A day in the life of a Regulator

In our latest blog, Job de Roij, our lead regulator in the Crime and Security team, based in our Edinburgh office, demystifies the job of a statistics regulator.

Find out how to apply for our current Statistics Regulator vacancies below

Statistics regulator. It’s quite a strange-sounding job. If you asked a random person on the street what they think a statistics regulator does, they would probably say that it’s someone who regulates statistics. But if you asked them what this means, they would probably draw a blank. Fair enough – most people aren’t familiar with the idea of regulating statistics. 

So, what does a statistics regulator do? A wide range of things! There is no such thing as a typical week – what we do can vary from week to week – but there are some common activities. The journal below gives you a flavour of the kinds of things we do. I lead the Crime and Security team, which covers all statistics published by official bodies on crime, policing, justice and defence, so all the projects I mention are related to that area.   


In the morning, I checked our information dashboard, an internal tool developed by our Data and Methods team. It scrapes data from government statistics release calendars, news websites, Twitter, and Hansard, which helps us monitor the release and use of official statistics. I came across several interesting media articles and Twitter threads about hate crime data. I reviewed what they say and decided that there’s nothing I need to investigate further. 

In the afternoon, I spoke to a couple of users – an academic and a think tank – of Home Office’s police officer uplift statistics, which report on progress with the recruitment of an additional 20,000 police officers in England and Wales. We recently assessed these statistics against our Code of Practice for Statistics (the Code). Assessment is one the main tools we use to review whether statistics are meeting the standards of trustworthiness, quality and value set out in the Code. Speaking to users is a really important part of assessments. It helps us understand what the statistics are used for and what users think of their trustworthiness, quality and value, to identify where improvements can be made.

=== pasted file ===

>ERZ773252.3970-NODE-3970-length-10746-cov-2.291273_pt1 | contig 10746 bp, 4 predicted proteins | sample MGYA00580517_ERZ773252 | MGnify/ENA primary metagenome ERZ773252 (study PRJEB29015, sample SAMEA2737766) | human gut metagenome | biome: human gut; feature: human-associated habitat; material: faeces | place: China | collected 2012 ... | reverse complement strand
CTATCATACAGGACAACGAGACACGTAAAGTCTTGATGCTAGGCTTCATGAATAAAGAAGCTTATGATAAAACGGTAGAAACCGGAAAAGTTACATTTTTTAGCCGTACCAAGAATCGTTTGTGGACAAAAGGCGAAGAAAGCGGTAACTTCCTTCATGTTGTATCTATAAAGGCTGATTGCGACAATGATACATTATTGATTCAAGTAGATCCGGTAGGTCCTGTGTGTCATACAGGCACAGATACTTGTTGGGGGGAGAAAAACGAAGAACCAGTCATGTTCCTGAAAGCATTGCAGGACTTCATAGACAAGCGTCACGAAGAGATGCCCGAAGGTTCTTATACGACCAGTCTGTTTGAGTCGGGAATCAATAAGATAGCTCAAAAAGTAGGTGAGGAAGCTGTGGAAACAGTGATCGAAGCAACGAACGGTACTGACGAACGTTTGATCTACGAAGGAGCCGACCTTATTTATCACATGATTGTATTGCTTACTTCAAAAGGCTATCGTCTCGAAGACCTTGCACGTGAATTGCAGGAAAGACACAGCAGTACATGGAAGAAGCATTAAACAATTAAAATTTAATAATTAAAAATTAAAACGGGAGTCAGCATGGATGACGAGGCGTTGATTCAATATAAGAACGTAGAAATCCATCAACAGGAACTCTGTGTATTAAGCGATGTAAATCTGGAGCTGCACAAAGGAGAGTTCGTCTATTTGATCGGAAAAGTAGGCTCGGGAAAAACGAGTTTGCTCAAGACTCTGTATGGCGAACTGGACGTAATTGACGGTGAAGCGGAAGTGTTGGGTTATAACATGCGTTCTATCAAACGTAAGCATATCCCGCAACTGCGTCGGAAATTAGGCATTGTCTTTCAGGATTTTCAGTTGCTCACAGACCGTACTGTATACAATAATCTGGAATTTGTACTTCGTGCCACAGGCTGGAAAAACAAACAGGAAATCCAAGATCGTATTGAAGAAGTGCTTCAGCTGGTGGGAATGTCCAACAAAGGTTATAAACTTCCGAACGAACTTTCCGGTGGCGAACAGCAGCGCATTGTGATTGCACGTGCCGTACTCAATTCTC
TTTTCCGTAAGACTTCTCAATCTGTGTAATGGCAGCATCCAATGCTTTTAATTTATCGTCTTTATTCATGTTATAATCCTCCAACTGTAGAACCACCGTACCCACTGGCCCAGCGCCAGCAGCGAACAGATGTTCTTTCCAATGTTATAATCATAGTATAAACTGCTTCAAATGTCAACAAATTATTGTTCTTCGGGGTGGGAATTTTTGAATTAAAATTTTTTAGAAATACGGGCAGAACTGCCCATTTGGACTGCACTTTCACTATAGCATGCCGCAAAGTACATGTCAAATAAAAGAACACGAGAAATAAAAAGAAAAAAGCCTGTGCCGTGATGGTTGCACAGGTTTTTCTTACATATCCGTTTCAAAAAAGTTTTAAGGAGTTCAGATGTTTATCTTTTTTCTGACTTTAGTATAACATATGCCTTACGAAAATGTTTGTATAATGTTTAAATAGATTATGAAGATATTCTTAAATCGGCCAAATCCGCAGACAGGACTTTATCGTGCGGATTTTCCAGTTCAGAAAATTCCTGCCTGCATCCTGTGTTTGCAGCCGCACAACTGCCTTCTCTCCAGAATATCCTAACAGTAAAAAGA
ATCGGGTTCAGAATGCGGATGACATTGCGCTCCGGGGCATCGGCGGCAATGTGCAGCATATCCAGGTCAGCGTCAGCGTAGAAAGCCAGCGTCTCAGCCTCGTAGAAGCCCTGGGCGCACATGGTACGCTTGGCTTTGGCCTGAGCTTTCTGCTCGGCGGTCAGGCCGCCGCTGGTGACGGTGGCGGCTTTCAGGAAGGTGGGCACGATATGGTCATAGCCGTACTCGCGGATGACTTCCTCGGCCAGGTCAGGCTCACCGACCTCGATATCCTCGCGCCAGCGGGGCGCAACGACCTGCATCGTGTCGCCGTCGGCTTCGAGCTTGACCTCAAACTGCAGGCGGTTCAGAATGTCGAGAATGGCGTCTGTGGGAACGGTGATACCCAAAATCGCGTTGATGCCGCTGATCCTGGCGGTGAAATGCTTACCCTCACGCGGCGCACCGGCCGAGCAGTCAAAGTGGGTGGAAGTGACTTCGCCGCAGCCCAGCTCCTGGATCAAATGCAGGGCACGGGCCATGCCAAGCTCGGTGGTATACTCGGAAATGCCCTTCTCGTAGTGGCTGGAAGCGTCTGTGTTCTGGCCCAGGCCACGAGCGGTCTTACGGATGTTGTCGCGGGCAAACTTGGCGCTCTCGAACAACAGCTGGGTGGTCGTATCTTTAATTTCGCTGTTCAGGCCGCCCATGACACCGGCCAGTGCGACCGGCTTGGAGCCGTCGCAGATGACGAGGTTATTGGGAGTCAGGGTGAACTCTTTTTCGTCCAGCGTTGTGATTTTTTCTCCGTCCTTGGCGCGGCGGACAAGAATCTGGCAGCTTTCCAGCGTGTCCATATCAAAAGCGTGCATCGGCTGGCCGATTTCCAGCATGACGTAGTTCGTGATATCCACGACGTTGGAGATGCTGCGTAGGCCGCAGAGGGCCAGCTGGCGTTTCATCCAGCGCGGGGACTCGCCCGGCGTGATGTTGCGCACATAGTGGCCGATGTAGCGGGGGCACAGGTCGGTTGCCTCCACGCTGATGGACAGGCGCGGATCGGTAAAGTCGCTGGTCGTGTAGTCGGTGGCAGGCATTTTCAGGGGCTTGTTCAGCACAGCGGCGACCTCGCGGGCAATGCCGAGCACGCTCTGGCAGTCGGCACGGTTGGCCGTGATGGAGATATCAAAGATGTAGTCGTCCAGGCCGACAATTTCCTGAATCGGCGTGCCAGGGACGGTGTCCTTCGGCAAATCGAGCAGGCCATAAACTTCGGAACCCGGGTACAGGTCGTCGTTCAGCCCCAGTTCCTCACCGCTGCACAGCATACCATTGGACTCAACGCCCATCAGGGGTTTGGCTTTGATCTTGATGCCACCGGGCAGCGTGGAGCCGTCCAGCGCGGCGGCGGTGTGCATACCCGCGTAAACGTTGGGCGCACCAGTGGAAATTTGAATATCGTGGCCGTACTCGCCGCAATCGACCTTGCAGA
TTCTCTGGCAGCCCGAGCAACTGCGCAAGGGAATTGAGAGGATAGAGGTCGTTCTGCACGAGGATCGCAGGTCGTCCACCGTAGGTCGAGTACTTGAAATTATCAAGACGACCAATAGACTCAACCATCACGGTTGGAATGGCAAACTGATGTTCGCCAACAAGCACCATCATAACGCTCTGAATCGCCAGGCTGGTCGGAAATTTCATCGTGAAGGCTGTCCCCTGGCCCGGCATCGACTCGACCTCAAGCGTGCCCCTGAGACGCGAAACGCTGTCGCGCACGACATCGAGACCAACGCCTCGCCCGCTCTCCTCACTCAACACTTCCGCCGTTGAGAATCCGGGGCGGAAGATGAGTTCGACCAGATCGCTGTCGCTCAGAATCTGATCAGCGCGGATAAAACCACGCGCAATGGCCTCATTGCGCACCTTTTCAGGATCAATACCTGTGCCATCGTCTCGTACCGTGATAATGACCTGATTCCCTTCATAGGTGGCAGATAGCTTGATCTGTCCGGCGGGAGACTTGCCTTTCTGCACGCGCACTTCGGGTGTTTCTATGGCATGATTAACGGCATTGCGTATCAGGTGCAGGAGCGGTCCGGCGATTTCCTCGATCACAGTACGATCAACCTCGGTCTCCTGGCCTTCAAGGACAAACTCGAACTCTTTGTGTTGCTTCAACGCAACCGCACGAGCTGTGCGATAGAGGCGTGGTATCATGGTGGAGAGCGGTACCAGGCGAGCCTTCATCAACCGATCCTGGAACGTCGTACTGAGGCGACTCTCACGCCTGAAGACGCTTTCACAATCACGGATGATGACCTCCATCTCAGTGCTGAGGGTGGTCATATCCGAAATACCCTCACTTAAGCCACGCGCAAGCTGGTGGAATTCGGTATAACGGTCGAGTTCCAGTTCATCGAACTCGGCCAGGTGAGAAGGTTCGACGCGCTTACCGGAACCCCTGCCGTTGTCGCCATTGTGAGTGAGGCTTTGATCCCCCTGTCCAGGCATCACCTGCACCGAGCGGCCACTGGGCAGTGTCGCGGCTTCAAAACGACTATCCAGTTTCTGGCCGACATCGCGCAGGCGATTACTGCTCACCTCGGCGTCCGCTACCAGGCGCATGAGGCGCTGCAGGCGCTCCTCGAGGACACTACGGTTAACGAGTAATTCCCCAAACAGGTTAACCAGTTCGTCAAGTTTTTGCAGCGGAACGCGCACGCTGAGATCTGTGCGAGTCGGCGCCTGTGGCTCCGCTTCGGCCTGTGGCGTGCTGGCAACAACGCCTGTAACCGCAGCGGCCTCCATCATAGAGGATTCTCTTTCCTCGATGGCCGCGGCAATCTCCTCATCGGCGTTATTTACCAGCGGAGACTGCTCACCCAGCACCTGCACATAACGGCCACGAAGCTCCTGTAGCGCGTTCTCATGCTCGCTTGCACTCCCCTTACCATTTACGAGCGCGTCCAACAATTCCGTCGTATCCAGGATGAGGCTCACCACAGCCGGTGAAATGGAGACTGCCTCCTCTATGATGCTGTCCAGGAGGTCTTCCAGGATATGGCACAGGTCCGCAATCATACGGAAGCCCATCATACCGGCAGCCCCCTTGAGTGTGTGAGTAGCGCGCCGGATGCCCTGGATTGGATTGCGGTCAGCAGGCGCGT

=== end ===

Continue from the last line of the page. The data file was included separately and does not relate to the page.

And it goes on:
In the morning, Kirsty, our Head of Private Office and Casework Manager, emailed me about a piece of casework I’ve been working on. Casework is what we call our work investigating issues raised with OSR. We have an interventions policy that sets out when and how we intervene in the use of statistics. We can raise casework ourselves internally or members of the of the public can raise casework with us, which could be anything from something which was identified as misleading in a government report, to something a Member of Parliament (MP) said on Twitter. For the case I worked on today, I investigated the concerns raised, prepared a briefing with a summary of the issues, analysis of the statements and statistics, and recommendations for what we should do next.  


My morning started with two back-to-back team meetings: an Edinburgh site catch-up and an organisation-wide “Cascade” with colleagues in the Edinburgh, London and Newport sites (and those based elsewhere). It’s a chance to hear about what’s happening across OSR and to share any important updates. In today’s meeting I gave an update about the Crime and Security team’s work, heard about work in our eight other domains, and heard about next year’s business planning from our Senior Leadership Team.  

Every other Wednesday afternoon we have team learning sessions. These are mostly used to share knowledge across the team, but we also use them to discuss ways of improving how we work. Today is a ‘Code Case Learning’ session, where two colleagues presented some regulatory work that they’ve been involved in covering a specific principle of the Code of Practice for Statistics. The idea is to help regulators develop their understanding of aspects of the Code and hone their judgement in applying the Code.